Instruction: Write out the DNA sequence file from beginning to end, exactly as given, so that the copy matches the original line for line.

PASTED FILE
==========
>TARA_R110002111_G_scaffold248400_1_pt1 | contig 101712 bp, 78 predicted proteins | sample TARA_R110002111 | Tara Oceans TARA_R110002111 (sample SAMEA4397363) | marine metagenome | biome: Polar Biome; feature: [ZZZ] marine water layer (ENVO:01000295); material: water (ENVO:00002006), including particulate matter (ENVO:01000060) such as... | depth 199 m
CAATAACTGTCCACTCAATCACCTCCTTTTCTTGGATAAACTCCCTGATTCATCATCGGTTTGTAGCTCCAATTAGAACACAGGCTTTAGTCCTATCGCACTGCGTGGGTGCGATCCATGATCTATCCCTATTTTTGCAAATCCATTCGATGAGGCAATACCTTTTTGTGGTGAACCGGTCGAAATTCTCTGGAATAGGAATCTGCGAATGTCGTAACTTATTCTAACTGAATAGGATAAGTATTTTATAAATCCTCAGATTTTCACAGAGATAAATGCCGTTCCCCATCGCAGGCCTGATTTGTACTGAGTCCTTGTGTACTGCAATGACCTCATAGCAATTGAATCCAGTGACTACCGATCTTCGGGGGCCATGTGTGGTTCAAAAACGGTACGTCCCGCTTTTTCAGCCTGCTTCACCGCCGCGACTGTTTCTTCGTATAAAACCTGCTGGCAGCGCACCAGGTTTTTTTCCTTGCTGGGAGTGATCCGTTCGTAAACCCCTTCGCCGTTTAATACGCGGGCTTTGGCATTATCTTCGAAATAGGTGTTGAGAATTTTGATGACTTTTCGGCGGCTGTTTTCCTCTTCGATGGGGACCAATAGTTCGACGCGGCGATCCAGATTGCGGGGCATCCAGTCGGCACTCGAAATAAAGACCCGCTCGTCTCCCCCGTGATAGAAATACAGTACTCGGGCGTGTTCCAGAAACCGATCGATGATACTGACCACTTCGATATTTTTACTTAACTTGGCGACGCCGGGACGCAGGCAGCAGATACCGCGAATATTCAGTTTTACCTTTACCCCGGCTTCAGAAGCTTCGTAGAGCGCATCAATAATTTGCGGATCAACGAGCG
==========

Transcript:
>TARA_R110002111_G_scaffold248400_1_pt1 | contig 101712 bp, 78 predicted proteins | sample TARA_R110002111 | Tara Oceans TARA_R110002111 (sample SAMEA4397363) | marine metagenome | biome: Polar Biome; feature: [ZZZ] marine water layer (ENVO:01000295); material: water (ENVO:00002006), including particulate matter (ENVO:01000060) such as... | depth 199 m
CAATAACTGTCCACTCAATCACCTCCTTTTCTTGGATAAACTCCCTGATTCATCATCGGTTTGTAGCTCCAATTAGAACACAGGCTTTAGTCCTATCGCACTGCGTGGGTGCGATCCATGATCTATCCCTATTTTTGCAAATCCATTCGATGAGGCAATACCTTTTTGTGGTGAACCGGTCGAAATTCTCTGGAATAGGAATCTGCGAATGTCGTAACTTATTCTAACTGAATAGGATAAGTATTTTATAAATCCTCAGATTTTCACAGAGATAAATGCCGTTCCCCATCGCAGGCCTGATTTGTACTGAGTCCTTGTGTACTGCAATGACCTCATAGCAATTGAATCCAGTGACTACCGATCTTCGGGGGCCATGTGTGGTTCAAAAACGGTACGTCCCGCTTTTTCAGCCTGCTTCACCGCCGCGACTGTTTCTTCGTATAAAACCTGCTGGCAGCGCACCAGGTTTTTTTCCTTGCTGGGAGTGATCCGTTCGTAAACCCCTTCGCCGTTTAATACGCGGGCTTTGGCATTATCTTCGAAATAGGTGTTGAGAATTTTGATGACTTTTCGGCGGCTGTTTTCCTCTTCGATGGGGACCAATAGTTCGACGCGGCGATCCAGATTGCGGGGCATCCAGTCGGCACTCGAAATAAAGACCCGCTCGTCTCCCCCGTGATAGAAATACAGTACTCGGGCGTGTTCCAGAAACCGATCGATGATACTGACCACTTCGATATTTTTACTTAACTTGGCGACGCCGGGACGCAGGCAGCAGATACCGCGAATATTCAGTTTTACCTTTACCCCGGCTTCAGAAGCTTCGTAGAGCGCATCAATAATTTGCGGATCAACGAGCG